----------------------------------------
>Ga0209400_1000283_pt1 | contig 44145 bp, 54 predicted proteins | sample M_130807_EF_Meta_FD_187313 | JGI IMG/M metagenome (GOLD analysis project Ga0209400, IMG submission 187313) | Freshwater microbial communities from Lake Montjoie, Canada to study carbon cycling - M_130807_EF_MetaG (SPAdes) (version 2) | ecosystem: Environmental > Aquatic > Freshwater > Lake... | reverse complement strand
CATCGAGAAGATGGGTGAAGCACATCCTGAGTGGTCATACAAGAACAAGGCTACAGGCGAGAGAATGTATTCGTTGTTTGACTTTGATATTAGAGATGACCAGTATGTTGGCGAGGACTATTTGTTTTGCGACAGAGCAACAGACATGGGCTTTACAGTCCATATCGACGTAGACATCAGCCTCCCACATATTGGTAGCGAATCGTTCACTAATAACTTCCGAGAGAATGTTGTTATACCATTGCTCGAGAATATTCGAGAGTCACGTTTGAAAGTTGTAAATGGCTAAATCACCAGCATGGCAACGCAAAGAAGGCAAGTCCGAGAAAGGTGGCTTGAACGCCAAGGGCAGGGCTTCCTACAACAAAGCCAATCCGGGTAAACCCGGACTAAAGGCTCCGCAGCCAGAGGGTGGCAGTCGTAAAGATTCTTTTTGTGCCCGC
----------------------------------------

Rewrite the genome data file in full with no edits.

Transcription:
>Ga0209400_1000283_pt1 | contig 44145 bp, 54 predicted proteins | sample M_130807_EF_Meta_FD_187313 | JGI IMG/M metagenome (GOLD analysis project Ga0209400, IMG submission 187313) | Freshwater microbial communities from Lake Montjoie, Canada to study carbon cycling - M_130807_EF_MetaG (SPAdes) (version 2) | ecosystem: Environmental > Aquatic > Freshwater > Lake... | reverse complement strand
CATCGAGAAGATGGGTGAAGCACATCCTGAGTGGTCATACAAGAACAAGGCTACAGGCGAGAGAATGTATTCGTTGTTTGACTTTGATATTAGAGATGACCAGTATGTTGGCGAGGACTATTTGTTTTGCGACAGAGCAACAGACATGGGCTTTACAGTCCATATCGACGTAGACATCAGCCTCCCACATATTGGTAGCGAATCGTTCACTAATAACTTCCGAGAGAATGTTGTTATACCATTGCTCGAGAATATTCGAGAGTCACGTTTGAAAGTTGTAAATGGCTAAATCACCAGCATGGCAACGCAAAGAAGGCAAGTCCGAGAAAGGTGGCTTGAACGCCAAGGGCAGGGCTTCCTACAACAAAGCCAATCCGGGTAAACCCGGACTAAAGGCTCCGCAGCCAGAGGGTGGCAGTCGTAAAGATTCTTTTTGTGCCCGC